February 26, 2006

[Testing] The "Quality Bar(s)"

One term that gets bandied about on a regular basis is the "quality bar." Technically, it means the level of quality that you are shooting for, but quite often the real question becomes what exactly the quality bar is. The plain truth of the matter is that the quality bar is not just one bar, but a collection of various metrics.

Let's go over some of the various quality bars that people may use to measure their project, and some examples of where each bar would lie.

"Stability Bar": Does the game function in such a way that the vast majority of people will never encounter a crash or data loss? Some games, like "Diablo," are at the high end of this bar. In fact, I've never had "Diablo" crash. Other games, like the original boxed release of "BattleCruiser 3000 A.D.," would fall on the low-end of this scale.

"Usability Bar": Does the game function in such a way that the average user is able to figure out what to do at a particular point in time? Does the game act predictably when the user makes his command? Just so I can compare two products from the same company, I'd put "Curse of Monkey Island" on the high-end of the usability scale (except for the ship combat portions), while I'd put "Grim Fandango" on the low-end.

"Appearance Bar": How does the game measure up to the visual concepts and promises made by the team? How does the game compare to other projects not only on the market, but coming out? Have you promised "3D Studio MAX"-render-quality and are delivering "Joe Bob's Stick Figure Theater?" ("Each one of those stick figures contains over 10,000 polygons and a full skeletal animation set..." "BUT THEY'RE STILL STICK FIGURES!!!")

"Playability Bar": Does the game provide the player with a set of interesting choices? Are there any times when the player is confused, frustrated or bored with the game? Is the game only completable if the player can hold "tea" and "no tea" at the same time? Does the game reset the progress on everything else you've done every time you complete an objective? Is your framerate acceptable?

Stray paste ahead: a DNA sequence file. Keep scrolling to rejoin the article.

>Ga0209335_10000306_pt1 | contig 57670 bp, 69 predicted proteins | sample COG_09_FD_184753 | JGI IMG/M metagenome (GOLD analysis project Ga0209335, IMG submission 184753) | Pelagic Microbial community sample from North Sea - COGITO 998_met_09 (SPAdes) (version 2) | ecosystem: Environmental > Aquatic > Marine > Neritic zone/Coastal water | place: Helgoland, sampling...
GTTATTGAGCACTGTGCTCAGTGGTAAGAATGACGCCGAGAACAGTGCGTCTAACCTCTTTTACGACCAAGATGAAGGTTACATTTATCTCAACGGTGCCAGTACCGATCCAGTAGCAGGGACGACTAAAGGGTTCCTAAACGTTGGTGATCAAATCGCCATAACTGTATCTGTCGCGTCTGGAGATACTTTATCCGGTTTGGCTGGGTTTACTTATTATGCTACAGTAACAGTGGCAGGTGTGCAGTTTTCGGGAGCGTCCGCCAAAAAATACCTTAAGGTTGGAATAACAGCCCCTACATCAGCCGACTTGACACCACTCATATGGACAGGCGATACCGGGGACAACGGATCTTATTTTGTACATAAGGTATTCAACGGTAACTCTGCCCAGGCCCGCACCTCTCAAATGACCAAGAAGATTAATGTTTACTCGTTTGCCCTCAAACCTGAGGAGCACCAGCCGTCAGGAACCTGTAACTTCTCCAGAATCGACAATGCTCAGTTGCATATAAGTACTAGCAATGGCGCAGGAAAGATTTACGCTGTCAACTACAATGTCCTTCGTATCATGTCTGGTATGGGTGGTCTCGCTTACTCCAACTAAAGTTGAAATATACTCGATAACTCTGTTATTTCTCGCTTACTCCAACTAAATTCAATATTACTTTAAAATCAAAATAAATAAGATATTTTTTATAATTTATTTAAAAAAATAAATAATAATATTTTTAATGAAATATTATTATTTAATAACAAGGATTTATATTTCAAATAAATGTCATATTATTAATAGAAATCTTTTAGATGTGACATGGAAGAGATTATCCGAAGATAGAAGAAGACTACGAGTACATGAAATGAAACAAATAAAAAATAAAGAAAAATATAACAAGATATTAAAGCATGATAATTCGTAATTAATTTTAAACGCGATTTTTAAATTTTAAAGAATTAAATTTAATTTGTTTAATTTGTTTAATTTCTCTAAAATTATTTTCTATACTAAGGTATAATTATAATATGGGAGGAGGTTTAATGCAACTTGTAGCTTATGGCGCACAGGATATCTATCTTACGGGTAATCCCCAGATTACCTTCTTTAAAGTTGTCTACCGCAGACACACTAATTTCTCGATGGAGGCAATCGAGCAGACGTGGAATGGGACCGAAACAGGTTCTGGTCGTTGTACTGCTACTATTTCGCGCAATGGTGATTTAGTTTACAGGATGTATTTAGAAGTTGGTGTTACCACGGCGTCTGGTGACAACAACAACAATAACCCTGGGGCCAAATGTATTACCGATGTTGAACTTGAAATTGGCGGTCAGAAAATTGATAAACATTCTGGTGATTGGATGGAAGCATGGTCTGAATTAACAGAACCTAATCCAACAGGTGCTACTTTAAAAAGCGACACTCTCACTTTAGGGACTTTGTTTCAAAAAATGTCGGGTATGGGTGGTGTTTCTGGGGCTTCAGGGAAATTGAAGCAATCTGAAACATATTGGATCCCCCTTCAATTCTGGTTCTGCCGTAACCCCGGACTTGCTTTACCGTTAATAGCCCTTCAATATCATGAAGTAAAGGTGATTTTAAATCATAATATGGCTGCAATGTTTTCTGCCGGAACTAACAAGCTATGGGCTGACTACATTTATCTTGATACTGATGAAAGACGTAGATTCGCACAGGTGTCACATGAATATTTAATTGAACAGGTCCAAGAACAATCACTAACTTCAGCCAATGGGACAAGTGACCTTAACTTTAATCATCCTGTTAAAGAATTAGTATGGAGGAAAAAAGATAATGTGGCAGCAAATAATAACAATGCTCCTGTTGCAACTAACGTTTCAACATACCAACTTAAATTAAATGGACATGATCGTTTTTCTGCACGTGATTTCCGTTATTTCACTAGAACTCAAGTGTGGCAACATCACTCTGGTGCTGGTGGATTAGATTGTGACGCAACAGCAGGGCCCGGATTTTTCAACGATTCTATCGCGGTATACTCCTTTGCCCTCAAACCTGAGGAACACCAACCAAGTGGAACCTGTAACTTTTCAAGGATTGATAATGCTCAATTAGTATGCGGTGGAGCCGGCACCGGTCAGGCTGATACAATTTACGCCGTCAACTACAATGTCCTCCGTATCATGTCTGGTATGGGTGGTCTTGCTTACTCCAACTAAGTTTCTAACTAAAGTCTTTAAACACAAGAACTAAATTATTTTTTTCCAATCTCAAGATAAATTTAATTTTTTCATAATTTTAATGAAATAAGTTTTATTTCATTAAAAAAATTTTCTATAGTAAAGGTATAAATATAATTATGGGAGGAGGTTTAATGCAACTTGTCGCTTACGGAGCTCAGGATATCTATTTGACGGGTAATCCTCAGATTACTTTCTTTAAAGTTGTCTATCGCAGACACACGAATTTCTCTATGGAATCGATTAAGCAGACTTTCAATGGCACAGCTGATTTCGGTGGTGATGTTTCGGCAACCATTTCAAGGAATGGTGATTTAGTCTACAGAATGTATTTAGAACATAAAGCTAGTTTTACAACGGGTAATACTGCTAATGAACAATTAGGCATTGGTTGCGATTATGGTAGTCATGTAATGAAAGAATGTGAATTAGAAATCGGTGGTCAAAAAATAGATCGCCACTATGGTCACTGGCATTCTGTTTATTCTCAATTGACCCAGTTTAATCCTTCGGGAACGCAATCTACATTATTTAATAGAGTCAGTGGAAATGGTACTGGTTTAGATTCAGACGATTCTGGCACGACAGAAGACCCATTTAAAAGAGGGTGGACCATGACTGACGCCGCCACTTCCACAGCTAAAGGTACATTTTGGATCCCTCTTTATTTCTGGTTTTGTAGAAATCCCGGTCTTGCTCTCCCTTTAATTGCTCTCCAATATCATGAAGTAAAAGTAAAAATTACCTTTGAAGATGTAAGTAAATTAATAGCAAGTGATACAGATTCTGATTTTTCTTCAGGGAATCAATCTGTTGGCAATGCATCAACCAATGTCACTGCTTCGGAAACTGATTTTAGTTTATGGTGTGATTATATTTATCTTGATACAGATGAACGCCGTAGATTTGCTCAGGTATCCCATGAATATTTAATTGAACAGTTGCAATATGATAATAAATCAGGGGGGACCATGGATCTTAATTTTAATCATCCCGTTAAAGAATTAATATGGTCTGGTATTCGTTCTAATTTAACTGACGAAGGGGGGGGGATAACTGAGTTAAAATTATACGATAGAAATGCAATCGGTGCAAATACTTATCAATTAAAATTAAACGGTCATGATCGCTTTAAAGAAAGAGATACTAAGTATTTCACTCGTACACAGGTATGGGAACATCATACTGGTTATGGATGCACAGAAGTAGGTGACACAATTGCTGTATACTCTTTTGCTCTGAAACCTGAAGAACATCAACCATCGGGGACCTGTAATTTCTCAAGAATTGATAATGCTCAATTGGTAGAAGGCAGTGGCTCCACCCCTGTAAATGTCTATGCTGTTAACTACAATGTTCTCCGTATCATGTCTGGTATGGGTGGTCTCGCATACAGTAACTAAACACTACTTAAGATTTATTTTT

"Consistency Bar": Does the world and the game feel like a continuous whole? If not, is there a compelling reason for it? "Psychonauts" pulled off discontinuity quite nicely, so there are times when it is acceptable to break this bar if it serves gameplay, but even in the midst of the discontinuity, there were still consistent elements to bridge the game together: the power and health icons, the base form of the censors, the luggage tags and luggage shapes, etc.

"Audio Bar": Does the word provide a compelling soundscape? Most of "Diablo II" had a very compelling soundscape...until you had a horde of those annoying little voodoo tiki dolls running around.

This is not an all-inclusive list. In fact, your project may have its own set of bars above and beyond this. If there's ever a question as to whether or not something meets the quality bar, sometimes it's helpful to step back and figure out which quality bar you're trying to meet first.

There may be times when an issue will face dueling bars. For example, you may find sound too low-fidelity in a section, but if you raise the audio fidelity, it causes framerates to drop to unacceptable levels.

Other times, you may find a bar dueling with itself. For example, you may find yourself torn between making a straight-forward solution to a puzzle so people won't get frustrated, or multiple less-obvious solutions so people will have a set of interesting choices.

So, what bars did I miss, besides the open bar? (Token joke for the marketing man who's been spamming the comments...)


Morgan said...

I think you missed the Business and Design/Implementation quality bars.

Business: Does the title function in a manner that satisfies business requirements? After all, the overarching mission of QA is to provide decision-makers with the information they need to properly affect the business and/or products.

Design/Implementation: Does the title function in a manner that satisfies design requirements? How severely was the design impacted by development throughout the lifecycle of the project?

Overall: Does the title function a manner that SURPASSES requirements?

By the way, "marketing man"? Did you look me up!? ;)

Morgan said...

Correction: "...the information they desire, require, or should have..."